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Two Republican lawmakers said Wednesday they have sought a delay to a Senate committee vote on the nomination of Chuck Hagel to be the next US secretary of defense.
Senators Lindsey Graham and James Inhofe told reporters the vote had been expected for Thursday, but Graham said he had yet to receive key information about compensation payments that Hagel received for some of his speeches.
Graham told reporters he would prefer not to vote on the nomination "until I feel like we have the information we need to make an informed decision."
"We're supposed to vote tomorrow but I think we should wait," he said.
Inhofe, the top Republican on the Senate Armed Services Committee which is to vote on the Hagel nomination, said a hold could be placed on the pick should it manage to pass out of committee and head to the Senate floor.
"That could happen," he told reporters. But "I'm not sure who would be doing it if they do."
President Barack Obama nominated Hagel, a Republican from Nebraska who served two terms in the US Senate, to replace Leon Panetta as Pentagon chief. However, Hagel has angered several Republicans with some of his positions on Iran, Israel and US war policy.
In a Senate confirmation hearing late last month, Hagel was grilled for hours on his past positions against the Iraq war and sanctions over Iran's nuclear program.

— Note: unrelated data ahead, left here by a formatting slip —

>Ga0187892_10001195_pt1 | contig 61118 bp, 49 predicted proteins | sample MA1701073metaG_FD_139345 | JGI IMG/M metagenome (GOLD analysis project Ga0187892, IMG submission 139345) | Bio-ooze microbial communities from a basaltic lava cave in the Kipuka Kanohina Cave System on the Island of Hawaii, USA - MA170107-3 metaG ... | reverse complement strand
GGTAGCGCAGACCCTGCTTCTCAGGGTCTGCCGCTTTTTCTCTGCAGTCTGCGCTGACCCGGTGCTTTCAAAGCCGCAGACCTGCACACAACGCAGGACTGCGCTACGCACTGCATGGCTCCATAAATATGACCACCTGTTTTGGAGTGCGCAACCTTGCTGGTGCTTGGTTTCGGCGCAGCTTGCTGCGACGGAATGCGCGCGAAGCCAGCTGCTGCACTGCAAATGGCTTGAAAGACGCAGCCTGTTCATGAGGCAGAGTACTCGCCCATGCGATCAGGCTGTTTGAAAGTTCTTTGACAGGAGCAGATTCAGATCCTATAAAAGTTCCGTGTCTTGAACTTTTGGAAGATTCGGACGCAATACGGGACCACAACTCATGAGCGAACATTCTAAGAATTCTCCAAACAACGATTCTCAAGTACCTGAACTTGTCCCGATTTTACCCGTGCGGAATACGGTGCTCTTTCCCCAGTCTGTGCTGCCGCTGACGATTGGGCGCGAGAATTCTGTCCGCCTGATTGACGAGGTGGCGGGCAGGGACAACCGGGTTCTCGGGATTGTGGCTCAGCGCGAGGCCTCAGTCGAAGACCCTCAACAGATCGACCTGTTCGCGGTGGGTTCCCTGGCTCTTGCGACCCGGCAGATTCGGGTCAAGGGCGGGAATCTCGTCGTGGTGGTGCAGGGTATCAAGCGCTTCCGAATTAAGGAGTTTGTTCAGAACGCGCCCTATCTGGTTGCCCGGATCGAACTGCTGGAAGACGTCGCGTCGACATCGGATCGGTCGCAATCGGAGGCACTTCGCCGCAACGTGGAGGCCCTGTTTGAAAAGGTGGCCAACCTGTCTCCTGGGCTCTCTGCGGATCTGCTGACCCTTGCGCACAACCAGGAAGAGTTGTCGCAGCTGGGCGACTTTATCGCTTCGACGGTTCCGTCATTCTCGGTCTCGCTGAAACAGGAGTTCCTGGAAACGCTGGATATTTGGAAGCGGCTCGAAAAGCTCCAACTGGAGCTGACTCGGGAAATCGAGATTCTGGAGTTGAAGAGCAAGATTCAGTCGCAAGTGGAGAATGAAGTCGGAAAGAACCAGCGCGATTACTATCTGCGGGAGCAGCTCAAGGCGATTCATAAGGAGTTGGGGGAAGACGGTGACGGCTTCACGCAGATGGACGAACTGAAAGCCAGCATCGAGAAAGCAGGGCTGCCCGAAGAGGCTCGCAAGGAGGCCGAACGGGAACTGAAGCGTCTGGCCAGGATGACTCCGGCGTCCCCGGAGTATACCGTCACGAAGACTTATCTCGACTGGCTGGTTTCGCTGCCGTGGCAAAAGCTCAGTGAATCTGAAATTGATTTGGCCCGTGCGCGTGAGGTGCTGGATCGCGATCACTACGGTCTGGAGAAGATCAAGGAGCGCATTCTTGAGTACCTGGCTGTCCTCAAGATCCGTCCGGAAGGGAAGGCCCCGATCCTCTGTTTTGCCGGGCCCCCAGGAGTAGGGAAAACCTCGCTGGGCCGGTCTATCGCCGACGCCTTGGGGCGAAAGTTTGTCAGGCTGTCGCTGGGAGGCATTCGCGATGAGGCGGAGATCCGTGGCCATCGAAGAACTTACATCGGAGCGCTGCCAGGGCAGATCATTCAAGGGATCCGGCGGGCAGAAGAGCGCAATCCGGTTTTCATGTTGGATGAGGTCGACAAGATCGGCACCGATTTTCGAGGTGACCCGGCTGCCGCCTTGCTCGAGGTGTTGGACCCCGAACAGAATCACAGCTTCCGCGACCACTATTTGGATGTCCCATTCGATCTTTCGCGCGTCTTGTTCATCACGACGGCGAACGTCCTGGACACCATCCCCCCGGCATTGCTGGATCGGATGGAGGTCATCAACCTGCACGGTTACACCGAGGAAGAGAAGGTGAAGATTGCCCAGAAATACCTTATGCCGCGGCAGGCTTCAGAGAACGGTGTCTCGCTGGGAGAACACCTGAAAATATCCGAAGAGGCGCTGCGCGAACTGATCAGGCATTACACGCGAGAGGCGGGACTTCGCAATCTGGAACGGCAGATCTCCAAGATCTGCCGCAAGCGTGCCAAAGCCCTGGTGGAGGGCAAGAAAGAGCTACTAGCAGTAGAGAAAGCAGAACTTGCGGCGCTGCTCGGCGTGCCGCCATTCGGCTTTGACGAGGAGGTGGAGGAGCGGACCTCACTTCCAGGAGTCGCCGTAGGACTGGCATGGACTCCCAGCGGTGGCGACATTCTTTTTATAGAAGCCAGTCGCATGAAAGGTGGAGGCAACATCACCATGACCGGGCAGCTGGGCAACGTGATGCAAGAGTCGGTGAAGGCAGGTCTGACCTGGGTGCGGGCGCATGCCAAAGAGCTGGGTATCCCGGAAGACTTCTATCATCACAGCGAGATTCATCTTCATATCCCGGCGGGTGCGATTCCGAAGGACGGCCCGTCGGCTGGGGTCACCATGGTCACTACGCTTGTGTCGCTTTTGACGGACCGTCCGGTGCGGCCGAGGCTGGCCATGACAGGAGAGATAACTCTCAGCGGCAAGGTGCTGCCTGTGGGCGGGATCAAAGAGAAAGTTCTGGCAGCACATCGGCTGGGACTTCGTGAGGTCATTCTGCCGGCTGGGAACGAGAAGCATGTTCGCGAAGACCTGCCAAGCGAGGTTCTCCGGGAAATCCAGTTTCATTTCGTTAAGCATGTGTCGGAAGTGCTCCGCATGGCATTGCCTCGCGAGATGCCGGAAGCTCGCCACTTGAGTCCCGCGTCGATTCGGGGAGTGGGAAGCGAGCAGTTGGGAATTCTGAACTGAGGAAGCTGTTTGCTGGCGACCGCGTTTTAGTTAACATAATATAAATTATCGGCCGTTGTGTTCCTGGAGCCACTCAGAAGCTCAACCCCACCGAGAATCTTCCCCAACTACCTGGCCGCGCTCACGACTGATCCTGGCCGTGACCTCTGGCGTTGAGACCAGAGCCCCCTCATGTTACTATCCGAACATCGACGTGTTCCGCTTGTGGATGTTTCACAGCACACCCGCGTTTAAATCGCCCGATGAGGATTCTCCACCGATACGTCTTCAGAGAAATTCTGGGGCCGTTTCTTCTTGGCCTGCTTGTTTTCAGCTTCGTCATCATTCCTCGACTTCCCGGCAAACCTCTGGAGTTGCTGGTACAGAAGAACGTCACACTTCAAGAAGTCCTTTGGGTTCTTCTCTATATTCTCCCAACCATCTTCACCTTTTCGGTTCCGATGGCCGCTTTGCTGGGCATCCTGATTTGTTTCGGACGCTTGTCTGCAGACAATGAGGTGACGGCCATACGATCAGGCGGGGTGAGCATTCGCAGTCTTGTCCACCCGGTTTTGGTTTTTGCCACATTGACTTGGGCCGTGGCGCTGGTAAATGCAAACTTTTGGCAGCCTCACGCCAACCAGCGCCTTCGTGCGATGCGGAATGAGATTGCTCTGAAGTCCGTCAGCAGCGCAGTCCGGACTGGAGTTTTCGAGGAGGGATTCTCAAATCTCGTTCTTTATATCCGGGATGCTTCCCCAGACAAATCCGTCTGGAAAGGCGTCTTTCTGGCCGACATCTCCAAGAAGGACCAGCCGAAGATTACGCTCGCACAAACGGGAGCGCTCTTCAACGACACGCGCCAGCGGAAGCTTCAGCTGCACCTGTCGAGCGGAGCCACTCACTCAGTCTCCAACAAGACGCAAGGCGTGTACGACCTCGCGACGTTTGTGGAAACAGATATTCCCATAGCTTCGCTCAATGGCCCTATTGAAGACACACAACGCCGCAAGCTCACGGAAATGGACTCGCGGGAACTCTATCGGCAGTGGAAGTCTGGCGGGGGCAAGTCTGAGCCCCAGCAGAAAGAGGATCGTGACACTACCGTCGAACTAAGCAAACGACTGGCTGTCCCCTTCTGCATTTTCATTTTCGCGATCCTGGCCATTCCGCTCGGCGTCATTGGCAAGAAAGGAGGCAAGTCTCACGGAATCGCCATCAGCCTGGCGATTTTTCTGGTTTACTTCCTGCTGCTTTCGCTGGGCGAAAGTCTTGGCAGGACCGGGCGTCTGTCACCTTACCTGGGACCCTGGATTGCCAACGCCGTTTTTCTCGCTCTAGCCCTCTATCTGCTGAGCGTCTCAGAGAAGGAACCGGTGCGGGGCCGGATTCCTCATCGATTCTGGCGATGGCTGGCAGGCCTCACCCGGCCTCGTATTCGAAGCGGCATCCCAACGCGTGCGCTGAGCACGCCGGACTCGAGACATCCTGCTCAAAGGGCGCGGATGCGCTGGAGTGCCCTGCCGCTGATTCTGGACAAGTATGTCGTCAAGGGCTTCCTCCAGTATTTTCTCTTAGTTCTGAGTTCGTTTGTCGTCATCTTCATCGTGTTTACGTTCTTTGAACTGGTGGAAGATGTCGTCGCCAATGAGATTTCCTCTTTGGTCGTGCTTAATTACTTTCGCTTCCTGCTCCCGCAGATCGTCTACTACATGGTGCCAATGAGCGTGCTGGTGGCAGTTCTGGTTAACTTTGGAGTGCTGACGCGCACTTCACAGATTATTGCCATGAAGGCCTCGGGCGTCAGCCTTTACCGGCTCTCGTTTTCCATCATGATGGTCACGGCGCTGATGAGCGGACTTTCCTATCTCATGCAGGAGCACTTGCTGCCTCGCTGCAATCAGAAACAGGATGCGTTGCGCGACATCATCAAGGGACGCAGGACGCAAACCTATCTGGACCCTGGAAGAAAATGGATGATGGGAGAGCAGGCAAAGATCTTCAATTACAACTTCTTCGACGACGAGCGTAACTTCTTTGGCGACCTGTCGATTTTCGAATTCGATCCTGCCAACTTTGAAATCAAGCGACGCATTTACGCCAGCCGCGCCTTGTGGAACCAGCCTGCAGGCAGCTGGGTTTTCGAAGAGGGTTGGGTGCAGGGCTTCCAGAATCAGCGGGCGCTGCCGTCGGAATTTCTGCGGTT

Even as Graham said he wanted to know more about which groups or individuals compensated Hagel for speeches he has given -- "Where did the money come from?" Graham asked -- he suggested it was as much about Hagel's positions.
"I have no animosity against Chuck Hagel," Graham said. "This is a question about a world view that needs to be exposed before you vote."
Graham added he was not sure exactly how he would delay the vote in the Armed Services Committee.
"But you do have the ability to stop the nomination from going forward to get the information. I would be willing to do that," the senator said.
Committee chairman Carl Levin, a Democrat, has yet to announce a vote.
"Chairman Levin is working with members who have concerns to try to address their concerns so hopefully a vote can go forward tomorrow," a Levin aide told AFP.
Levin would need a majority quorum in order to go ahead with a vote. The committee has 14 Democrats and 12 Republicans, so if all Democrats show up, he could proceed.